A professor “who teaches people to teach kids to read” takes us on a tour of the “reading wars.” She looks at political involvement in the various controversies that have produced a sobering statistic: “two-thirds of United States 4th graders are reading ‘below grade level.’”

House Hunters: Zillow and the Murder Mystery

Nora Caplan-Bricker takes a deep dive into how the novels of Tana French use “the lust for property” to embody “the half-formed fears that hover at the edge of any mundane existence.”  

“French’s fiction captures the talismanic power of a house as well as anything I’ve ever read,” she writes. 

Children read more challenging books in lockdowns, data reveals

Children read longer books of greater difficulty during lockdown periods last year, and reported that reading made them feel better while isolated from the wider world, according to new research.

This news surprised me, but also warmed the cockles of my heart!

The Mortifications of Beverly Cleary

“The author recognized that humiliation is a kind of trauma—and that gentle humor could help neutralize it.”

A beautiful appreciation by Sophie Gilbert of children’s author Beverly Cleary, who died recently at the age of 104. Gilbert lauds the way Cleary “captured—sweetly, and with humor—all the ordinary ups and downs of childhood: sibling rivalry, misunderstandings, having a teacher who you can sense doesn’t like you.”

© 2021 by Mary Daniels Brown

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Author News Censorship Ebooks Fiction Last Week's Links Literary Criticism Literary History Reading Writing

Literary Links

How Reading Ebooks Changes Our Perception (and Reviews)

Kindle Paperwhite

Addison Rizer, a self-declared “avid Kindle reader,” writes, “I am curious about the ways reading ebooks changes the way we interact, and review, the novels we consume.”

The article contains lots of references, with links, to both scientific studies and popular sources. However, the discussion is unfocused; it includes discussion of viewing both art works and films in addition to reading books. Also, Rizer talks about screens, which could mean either a dedicated ebook reader (e.g., Kindle, Nook) or a laptop/desk computer computer screen. But reading on these three types of screens is decidedly different experiences. In fact, even reading on a Kindle differs from reading the same ebook with the Kindle app on a tablet (such as an iPad).

How ‘Lolita’ Escaped Obscenity Laws and Cancel Culture

Actor and screenwriter Emily Mortimer delves into Nabokov’s 1959 novel Lolita and how it managed to escape the obscenity laws of the era:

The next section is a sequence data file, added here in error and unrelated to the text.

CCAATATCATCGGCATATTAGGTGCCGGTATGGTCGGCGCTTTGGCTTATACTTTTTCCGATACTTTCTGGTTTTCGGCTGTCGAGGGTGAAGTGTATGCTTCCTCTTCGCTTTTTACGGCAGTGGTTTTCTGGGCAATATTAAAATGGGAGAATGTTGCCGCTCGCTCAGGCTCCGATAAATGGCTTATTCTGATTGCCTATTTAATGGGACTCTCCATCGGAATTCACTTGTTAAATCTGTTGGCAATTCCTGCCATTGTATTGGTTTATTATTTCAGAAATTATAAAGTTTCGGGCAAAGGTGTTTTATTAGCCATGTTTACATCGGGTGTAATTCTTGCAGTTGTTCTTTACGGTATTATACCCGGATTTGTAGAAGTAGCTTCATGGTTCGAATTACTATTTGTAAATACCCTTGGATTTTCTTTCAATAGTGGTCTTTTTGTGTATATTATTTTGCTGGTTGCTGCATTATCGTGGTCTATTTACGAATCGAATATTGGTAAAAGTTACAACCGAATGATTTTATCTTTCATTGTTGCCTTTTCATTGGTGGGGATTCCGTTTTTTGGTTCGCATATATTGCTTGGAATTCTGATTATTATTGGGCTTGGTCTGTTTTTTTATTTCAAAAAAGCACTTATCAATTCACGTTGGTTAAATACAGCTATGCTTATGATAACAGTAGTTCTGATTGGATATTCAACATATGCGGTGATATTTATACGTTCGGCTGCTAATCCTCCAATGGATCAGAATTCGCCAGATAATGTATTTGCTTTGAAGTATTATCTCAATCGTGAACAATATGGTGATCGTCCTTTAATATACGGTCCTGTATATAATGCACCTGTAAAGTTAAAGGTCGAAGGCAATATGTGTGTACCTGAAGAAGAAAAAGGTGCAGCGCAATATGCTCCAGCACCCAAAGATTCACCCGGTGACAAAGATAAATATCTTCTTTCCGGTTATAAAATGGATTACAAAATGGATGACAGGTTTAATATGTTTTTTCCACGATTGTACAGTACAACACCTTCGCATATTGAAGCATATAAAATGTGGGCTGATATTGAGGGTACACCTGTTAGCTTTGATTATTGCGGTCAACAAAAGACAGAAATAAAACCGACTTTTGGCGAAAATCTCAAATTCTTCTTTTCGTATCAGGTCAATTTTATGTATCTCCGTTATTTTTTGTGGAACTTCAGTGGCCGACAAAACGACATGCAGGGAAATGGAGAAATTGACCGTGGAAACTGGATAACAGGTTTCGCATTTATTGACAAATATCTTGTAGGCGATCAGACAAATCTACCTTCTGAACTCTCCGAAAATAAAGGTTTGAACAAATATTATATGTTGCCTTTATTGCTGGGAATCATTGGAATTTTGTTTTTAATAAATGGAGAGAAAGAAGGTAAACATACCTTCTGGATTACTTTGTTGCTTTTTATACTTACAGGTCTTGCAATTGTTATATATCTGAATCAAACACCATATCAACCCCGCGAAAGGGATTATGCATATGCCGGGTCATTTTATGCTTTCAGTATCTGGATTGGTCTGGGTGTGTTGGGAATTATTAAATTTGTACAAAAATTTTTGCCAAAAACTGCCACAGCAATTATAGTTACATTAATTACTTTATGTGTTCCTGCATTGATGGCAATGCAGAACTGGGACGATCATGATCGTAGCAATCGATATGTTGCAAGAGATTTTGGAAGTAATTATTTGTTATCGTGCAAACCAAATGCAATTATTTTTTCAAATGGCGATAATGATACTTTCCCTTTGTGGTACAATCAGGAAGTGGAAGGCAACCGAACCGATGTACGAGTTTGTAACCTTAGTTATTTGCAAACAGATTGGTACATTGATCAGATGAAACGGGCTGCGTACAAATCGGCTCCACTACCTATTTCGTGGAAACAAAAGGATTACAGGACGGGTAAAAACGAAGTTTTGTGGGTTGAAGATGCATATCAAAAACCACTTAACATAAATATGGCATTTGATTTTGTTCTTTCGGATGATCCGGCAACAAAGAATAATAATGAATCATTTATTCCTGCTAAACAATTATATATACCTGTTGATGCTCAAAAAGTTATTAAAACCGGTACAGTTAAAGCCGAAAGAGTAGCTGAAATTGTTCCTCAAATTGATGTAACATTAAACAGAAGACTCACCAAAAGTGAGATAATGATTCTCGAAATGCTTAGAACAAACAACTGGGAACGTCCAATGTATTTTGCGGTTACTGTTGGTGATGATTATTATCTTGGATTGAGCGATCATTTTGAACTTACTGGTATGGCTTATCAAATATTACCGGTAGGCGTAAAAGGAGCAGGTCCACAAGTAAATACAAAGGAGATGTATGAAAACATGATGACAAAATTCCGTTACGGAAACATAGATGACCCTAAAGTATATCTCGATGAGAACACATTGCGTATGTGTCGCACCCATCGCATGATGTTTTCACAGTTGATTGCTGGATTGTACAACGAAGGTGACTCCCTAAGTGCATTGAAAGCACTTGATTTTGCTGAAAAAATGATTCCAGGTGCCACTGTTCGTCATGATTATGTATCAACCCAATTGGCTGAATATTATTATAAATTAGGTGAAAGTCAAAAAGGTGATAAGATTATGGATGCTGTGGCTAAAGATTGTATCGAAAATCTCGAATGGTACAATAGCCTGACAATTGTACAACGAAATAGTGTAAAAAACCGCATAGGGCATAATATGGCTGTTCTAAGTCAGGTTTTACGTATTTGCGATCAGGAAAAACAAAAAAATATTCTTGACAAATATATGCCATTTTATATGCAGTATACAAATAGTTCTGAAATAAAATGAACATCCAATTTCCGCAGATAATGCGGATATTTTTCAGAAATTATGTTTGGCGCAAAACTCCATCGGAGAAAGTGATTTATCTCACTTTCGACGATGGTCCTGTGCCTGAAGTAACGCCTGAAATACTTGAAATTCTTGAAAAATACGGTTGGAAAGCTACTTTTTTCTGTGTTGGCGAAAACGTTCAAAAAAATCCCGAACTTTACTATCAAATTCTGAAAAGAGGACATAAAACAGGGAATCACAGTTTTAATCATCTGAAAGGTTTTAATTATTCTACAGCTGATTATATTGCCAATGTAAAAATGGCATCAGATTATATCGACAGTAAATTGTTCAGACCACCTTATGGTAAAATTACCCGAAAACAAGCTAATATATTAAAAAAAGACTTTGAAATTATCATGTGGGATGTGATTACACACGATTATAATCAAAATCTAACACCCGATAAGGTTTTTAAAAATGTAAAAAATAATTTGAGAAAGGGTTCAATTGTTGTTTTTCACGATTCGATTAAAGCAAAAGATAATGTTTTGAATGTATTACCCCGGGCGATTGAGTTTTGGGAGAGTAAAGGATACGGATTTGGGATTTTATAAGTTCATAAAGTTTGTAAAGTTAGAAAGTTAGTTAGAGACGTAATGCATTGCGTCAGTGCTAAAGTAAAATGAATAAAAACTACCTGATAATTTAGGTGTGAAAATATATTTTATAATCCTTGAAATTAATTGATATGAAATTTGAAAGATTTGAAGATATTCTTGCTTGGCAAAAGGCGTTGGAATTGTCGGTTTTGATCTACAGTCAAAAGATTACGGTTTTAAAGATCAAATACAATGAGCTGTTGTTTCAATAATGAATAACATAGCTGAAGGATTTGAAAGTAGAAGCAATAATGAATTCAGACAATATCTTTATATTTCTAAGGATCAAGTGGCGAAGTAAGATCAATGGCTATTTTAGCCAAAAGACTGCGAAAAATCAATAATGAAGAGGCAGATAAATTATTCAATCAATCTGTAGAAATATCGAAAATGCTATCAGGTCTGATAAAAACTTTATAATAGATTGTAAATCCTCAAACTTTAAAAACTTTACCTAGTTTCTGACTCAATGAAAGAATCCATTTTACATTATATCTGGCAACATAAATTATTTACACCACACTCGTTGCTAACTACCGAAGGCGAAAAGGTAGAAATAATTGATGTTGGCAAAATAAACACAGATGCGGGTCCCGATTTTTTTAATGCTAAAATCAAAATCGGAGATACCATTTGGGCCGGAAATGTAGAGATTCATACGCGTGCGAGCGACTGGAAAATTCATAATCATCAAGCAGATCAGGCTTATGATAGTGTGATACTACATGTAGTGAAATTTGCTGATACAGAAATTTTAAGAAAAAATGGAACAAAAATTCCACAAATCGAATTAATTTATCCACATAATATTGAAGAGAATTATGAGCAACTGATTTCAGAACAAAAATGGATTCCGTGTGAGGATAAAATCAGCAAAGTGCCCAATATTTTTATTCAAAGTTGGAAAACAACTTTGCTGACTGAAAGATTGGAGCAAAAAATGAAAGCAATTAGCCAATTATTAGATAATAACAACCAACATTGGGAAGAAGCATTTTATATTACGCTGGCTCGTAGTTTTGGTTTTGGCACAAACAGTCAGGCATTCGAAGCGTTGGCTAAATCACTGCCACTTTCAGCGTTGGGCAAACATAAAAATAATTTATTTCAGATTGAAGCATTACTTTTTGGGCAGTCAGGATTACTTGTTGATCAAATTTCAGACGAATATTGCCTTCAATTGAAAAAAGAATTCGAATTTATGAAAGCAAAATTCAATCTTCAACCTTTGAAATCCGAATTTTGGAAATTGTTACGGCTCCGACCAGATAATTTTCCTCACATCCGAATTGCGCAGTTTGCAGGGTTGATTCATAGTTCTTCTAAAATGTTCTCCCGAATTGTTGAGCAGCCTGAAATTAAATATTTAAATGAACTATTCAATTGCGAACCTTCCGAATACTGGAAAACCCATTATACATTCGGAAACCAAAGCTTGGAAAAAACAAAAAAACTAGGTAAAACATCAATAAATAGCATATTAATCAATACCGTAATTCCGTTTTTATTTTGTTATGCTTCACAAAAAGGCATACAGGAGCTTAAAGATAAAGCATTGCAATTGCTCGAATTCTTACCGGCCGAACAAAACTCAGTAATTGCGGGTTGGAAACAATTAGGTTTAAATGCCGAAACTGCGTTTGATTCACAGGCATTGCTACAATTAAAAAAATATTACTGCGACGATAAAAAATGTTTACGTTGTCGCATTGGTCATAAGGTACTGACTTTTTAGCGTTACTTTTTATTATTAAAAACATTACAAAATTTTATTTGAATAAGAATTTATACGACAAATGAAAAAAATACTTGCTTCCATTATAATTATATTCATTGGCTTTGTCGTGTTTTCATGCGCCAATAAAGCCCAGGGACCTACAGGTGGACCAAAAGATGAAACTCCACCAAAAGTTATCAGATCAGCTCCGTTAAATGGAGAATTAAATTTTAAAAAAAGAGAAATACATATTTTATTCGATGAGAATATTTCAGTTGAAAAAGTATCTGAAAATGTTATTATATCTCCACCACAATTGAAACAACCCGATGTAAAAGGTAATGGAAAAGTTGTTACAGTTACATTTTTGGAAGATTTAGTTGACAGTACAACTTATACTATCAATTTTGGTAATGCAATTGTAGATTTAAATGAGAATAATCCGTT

to my knowledge, no criminal case was ever brought against “Lolita,” which is surprising given that it appeared in the world at a time when literature was far from safe from the clutches of the obscenity laws, and given that it’s still the most shocking, sensational thing you’ve ever read.

Wisdom in the Work

Bookforum offers an interview by Emily Gould with Vivian Gornick about Gornick’s new essay collection Taking a Long Look: Essays on Culture, Literature, and Feminism in Our Time.

He Writes Unreliable Narrators Because He Is One, Too

“Viet Thanh Nguyen won the Pulitzer for his debut, ‘The Sympathizer,’ recognition that was great for his career and bad for his writing. Now he’s back with its subversive sequel, ‘The Committed.’”

After winning the Pulitzer Prize, Nguyen turned into what he calls “a public intellectual” who was “suddenly in demand as a speaker, panelist, late-night TV guest and op-ed writer, speaking up for refugees and immigrants at a time when both groups were being demonized.” But the demands of that public persona prevented him from writing fiction for a year.

Initially, Nguyen didn’t set out to write a series about a disillusioned spy. But when he finished “The Sympathizer,” he had grown attached to his sardonic narrator, whose voice came to him so naturally that it feels like his alter ego.

Sex, Noir & Isolation

“In his novels, Alfred Hayes explored what he saw as noir’s central concern: the inability to feel the reality of your own life, or anyone else’s.”

Vivian Gornick writes about the work of Alfred Hayes, a reporter, screenwriter, novelist, and poet who died in 1985 and who “has recently become something of a passion for those who find in his writing the mastery that makes a work of literature take up a permanent place in a reader’s inner life.”

Review: From William Styron to ‘American Dirt’: When is it appropriate to culturally appropriate?

Carolyn Kellogg reviews Appropriate: A Provocation by poet and writing professor Paisley Rekdal for the Los Angeles Times: “her basic thesis is that culture is situated in its moment; careful consideration of where each of us is in that moment informs what we create, how we read, what literature is lifted up and what is left out.”

We Can’t Believe Survivors’ Stories If We Never Hear Them

“Our ideas about which narratives are important, sane, or credible depend on what we see reflected in culture”

Rachel Zarrow argues that we must encourage survivors of trauma to tell their stories and we must listen to the stories they tell if we are to understand their experience. Although Zarrow focuses on survivors’ stories of sexual assault, her message applies to people who have experienced other traumas as well, such as political oppression, famine, war.

© 2021 by Mary Daniels Brown

Categories
Book Recommendations Last Week's Links Literature & Psychology Reading

Literary Links

TIMES NEW ROMAN, ARIAL, AND HELVETICA: THE FONT FAVORITES, BUT WHY?